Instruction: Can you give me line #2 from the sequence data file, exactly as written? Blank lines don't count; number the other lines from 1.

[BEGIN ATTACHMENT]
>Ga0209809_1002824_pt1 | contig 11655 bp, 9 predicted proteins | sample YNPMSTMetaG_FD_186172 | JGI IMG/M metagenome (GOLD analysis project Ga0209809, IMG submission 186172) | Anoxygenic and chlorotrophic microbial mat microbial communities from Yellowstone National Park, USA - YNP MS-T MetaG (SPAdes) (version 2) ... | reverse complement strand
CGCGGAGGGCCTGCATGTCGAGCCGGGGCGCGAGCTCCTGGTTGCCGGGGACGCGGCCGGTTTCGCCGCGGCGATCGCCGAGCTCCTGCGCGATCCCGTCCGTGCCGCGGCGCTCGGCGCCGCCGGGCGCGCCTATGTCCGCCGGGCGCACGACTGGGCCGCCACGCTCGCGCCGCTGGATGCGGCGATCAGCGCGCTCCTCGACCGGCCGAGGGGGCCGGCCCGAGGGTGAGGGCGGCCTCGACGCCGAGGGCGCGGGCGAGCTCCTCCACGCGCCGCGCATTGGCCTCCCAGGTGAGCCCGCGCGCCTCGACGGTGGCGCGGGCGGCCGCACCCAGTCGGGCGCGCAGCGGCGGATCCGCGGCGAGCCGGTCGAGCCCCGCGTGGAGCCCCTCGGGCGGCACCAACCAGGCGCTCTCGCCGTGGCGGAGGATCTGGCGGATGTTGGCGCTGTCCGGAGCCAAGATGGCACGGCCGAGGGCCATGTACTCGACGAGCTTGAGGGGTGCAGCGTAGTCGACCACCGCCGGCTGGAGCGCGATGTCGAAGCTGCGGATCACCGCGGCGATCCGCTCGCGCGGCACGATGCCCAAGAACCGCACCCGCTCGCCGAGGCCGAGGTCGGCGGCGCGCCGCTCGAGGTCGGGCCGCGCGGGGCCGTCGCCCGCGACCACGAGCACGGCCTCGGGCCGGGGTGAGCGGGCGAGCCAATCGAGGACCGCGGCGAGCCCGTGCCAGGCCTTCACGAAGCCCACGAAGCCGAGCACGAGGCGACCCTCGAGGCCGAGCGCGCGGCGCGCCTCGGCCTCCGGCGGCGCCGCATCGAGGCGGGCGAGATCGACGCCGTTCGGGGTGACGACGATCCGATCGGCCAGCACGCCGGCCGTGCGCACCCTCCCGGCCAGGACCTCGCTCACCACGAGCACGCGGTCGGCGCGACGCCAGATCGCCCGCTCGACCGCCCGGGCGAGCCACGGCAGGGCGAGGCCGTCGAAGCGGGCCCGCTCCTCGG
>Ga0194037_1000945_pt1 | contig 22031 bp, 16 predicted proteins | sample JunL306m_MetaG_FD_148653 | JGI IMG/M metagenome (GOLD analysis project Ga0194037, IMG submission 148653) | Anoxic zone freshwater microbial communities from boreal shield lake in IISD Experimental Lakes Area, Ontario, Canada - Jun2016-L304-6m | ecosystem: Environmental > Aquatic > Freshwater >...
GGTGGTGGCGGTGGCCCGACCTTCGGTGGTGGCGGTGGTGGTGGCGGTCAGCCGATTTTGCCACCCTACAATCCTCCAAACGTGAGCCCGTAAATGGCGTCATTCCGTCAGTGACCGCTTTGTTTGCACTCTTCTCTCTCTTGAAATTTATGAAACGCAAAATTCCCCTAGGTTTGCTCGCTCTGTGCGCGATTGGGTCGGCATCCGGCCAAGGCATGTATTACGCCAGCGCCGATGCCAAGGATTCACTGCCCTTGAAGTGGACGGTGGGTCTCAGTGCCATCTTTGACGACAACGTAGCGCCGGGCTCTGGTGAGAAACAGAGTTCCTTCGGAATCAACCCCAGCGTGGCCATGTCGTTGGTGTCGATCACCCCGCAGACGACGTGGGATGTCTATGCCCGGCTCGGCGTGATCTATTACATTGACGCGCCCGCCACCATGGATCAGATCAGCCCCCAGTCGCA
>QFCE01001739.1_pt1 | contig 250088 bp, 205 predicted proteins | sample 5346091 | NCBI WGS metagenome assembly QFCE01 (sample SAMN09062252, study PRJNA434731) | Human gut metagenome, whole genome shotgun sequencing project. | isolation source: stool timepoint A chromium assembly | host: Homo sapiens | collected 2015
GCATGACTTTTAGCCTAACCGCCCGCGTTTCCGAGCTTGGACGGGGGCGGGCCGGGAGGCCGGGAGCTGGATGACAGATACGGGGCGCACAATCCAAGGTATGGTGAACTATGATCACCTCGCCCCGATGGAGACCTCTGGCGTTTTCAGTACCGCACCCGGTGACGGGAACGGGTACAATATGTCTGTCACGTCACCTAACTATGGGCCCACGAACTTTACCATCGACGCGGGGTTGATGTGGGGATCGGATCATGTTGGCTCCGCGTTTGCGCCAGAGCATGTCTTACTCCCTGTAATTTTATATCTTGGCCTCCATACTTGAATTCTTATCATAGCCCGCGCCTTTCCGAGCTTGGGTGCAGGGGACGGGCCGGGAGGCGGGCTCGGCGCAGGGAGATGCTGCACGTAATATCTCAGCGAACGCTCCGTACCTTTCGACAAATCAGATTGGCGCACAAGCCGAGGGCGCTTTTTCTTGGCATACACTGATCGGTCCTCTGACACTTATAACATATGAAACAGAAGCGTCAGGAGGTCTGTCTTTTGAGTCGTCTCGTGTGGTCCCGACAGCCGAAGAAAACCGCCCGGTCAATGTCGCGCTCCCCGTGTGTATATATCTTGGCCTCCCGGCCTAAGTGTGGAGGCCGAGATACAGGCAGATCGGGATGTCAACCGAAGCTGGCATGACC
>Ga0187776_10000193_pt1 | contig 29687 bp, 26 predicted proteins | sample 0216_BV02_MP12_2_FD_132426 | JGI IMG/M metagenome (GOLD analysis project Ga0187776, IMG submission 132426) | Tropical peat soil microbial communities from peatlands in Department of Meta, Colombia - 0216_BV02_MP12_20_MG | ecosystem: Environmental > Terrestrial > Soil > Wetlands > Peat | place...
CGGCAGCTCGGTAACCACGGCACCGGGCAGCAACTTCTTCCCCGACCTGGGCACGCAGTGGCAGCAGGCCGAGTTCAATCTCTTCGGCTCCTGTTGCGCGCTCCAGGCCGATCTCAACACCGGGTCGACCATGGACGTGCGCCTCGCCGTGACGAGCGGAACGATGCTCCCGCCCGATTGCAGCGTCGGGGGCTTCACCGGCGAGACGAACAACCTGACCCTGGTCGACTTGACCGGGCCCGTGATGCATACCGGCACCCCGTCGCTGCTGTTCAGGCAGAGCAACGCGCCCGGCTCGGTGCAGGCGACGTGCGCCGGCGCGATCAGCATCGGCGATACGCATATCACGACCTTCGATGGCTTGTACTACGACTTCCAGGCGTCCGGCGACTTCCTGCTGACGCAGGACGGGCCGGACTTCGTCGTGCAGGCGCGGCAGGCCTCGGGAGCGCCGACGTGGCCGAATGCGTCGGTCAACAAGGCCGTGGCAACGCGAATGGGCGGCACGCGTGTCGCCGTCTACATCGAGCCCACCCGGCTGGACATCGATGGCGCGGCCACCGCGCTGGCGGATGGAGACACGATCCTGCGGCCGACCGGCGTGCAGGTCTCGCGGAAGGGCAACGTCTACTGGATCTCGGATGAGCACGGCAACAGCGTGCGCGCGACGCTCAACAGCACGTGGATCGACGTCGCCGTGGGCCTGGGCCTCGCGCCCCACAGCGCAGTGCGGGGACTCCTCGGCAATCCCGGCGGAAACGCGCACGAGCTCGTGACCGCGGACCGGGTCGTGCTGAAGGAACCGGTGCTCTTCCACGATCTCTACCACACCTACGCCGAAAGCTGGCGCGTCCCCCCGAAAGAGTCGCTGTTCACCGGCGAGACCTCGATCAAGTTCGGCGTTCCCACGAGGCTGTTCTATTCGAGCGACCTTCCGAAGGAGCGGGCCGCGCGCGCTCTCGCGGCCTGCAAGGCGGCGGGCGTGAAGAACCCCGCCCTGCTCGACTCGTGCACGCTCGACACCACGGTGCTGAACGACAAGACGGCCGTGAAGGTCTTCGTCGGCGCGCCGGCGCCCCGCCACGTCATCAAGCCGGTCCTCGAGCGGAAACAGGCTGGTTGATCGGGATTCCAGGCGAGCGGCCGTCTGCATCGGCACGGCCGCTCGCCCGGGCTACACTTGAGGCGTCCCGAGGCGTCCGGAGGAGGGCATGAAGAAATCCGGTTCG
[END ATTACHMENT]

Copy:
CGCGGAGGGCCTGCATGTCGAGCCGGGGCGCGAGCTCCTGGTTGCCGGGGACGCGGCCGGTTTCGCCGCGGCGATCGCCGAGCTCCTGCGCGATCCCGTCCGTGCCGCGGCGCTCGGCGCCGCCGGGCGCGCCTATGTCCGCCGGGCGCACGACTGGGCCGCCACGCTCGCGCCGCTGGATGCGGCGATCAGCGCGCTCCTCGACCGGCCGAGGGGGCCGGCCCGAGGGTGAGGGCGGCCTCGACGCCGAGGGCGCGGGCGAGCTCCTCCACGCGCCGCGCATTGGCCTCCCAGGTGAGCCCGCGCGCCTCGACGGTGGCGCGGGCGGCCGCACCCAGTCGGGCGCGCAGCGGCGGATCCGCGGCGAGCCGGTCGAGCCCCGCGTGGAGCCCCTCGGGCGGCACCAACCAGGCGCTCTCGCCGTGGCGGAGGATCTGGCGGATGTTGGCGCTGTCCGGAGCCAAGATGGCACGGCCGAGGGCCATGTACTCGACGAGCTTGAGGGGTGCAGCGTAGTCGACCACCGCCGGCTGGAGCGCGATGTCGAAGCTGCGGATCACCGCGGCGATCCGCTCGCGCGGCACGATGCCCAAGAACCGCACCCGCTCGCCGAGGCCGAGGTCGGCGGCGCGCCGCTCGAGGTCGGGCCGCGCGGGGCCGTCGCCCGCGACCACGAGCACGGCCTCGGGCCGGGGTGAGCGGGCGAGCCAATCGAGGACCGCGGCGAGCCCGTGCCAGGCCTTCACGAAGCCCACGAAGCCGAGCACGAGGCGACCCTCGAGGCCGAGCGCGCGGCGCGCCTCGGCCTCCGGCGGCGCCGCATCGAGGCGGGCGAGATCGACGCCGTTCGGGGTGACGACGATCCGATCGGCCAGCACGCCGGCCGTGCGCACCCTCCCGGCCAGGACCTCGCTCACCACGAGCACGCGGTCGGCGCGACGCCAGATCGCCCGCTCGACCGCCCGGGCGAGCCACGGCAGGGCGAGGCCGTCGAAGCGGGCCCGCTCCTCGG